How to Stay Off the Layoff List

If you want to keep your job, find ways to be invaluable.

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Karen Burns
If you have a job--and, statistically, it's likely you do--chances are you want to hold on to it. The obvious way is to be excellent at your work, to really know what you’re doing. But guess what? That’s not enough.

You also need to:

Be über-reliable. The trick to über-reliability is the ability to accurately predict how long it will take you to complete a task. That way when you say you’ll deliver on Tuesday, you’ll actually be capable of delivering on Tuesday.

Be outer-directed. Communicate in ways others can understand. Consider the needs of your coworkers and boss, and take the time and trouble to meet these needs. Oh, and don’t sweat the small stuff.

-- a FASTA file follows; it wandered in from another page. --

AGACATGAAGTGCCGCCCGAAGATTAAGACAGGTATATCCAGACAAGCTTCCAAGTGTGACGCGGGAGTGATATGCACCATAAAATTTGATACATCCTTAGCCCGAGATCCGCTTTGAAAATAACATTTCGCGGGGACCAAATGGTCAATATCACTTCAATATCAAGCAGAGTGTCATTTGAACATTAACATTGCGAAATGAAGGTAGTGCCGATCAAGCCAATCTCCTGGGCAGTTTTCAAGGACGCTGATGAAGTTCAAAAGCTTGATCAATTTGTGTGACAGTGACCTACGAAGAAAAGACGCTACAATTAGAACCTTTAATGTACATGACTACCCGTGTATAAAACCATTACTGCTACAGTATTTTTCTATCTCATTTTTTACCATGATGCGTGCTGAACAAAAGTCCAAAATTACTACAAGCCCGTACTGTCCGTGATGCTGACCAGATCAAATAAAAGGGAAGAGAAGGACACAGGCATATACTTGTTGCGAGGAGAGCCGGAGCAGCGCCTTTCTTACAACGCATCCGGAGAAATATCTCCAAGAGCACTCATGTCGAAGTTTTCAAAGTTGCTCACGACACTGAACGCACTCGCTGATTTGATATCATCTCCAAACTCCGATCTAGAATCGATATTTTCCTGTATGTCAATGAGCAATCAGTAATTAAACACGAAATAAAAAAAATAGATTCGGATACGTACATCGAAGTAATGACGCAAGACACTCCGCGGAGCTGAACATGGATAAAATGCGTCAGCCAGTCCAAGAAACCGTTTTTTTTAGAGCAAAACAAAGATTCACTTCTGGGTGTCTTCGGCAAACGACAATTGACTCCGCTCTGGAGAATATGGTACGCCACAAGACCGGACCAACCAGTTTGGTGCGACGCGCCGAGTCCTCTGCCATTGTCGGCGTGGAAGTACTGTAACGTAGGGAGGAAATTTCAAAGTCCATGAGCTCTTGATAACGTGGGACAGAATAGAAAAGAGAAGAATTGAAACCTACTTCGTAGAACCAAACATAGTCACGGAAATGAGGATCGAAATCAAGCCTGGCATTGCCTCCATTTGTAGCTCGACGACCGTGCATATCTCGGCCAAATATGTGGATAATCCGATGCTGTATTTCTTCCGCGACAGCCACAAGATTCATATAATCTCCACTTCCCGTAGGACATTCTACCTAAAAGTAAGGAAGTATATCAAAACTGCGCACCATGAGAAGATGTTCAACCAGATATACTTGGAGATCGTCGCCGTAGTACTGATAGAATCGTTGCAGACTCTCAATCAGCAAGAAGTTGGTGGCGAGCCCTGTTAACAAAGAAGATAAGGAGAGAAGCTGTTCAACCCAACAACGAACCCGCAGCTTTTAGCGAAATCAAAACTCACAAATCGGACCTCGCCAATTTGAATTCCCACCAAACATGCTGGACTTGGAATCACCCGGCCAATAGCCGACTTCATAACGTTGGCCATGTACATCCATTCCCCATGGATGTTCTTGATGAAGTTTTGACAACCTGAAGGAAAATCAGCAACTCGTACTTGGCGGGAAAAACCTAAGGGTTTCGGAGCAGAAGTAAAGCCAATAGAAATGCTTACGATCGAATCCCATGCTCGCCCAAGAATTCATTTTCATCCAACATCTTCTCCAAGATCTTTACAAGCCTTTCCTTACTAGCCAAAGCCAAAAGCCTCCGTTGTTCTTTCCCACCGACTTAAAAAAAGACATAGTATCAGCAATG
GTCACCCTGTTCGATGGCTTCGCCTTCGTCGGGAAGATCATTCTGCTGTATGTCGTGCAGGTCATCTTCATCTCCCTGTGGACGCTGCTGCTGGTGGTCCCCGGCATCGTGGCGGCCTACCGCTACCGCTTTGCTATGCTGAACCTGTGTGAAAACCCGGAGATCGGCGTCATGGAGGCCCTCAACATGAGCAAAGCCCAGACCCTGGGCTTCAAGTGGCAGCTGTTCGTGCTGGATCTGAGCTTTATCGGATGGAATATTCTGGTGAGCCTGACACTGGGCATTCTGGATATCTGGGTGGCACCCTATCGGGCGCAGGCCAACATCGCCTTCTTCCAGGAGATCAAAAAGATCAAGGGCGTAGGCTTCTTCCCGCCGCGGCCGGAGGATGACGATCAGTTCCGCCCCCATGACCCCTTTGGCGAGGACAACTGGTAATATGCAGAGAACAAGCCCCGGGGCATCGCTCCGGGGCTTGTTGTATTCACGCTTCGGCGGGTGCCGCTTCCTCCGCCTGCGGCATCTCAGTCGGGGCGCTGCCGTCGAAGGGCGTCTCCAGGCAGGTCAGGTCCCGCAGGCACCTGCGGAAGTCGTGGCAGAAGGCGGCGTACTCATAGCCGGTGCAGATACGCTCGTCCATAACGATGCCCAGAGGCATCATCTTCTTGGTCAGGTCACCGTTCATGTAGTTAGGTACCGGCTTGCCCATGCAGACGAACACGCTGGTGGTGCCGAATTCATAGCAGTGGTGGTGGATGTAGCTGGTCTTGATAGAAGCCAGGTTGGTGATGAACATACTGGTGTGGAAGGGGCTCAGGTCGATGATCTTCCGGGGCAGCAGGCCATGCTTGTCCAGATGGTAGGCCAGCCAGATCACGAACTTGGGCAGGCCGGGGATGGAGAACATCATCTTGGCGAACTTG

Be commonsensical. Very often, getting a task done on time--even if it means it’s done less than perfectly--is preferable to missing a deadline. Part of being a stellar worker is knowing when this is the case.

Be bottom-line-oriented. Even (especially!) if your role is not directly related to the company’s sales, strive to have an impact on “the numbers.” No matter your position, you can always suggest ways to save money, resources, or time.

All of the above is really just another way of saying, “Act like you own the place.” Not in the sense that you throw your weight around or bark out orders, but that you are always thinking of the larger picture, the common good.

Do this and you will be invaluable.

Karen Burns, Working Girl, is the author of The Amazing Adventures of Working Girl: Real-Life Career Advice You Can Actually Use. She blogs at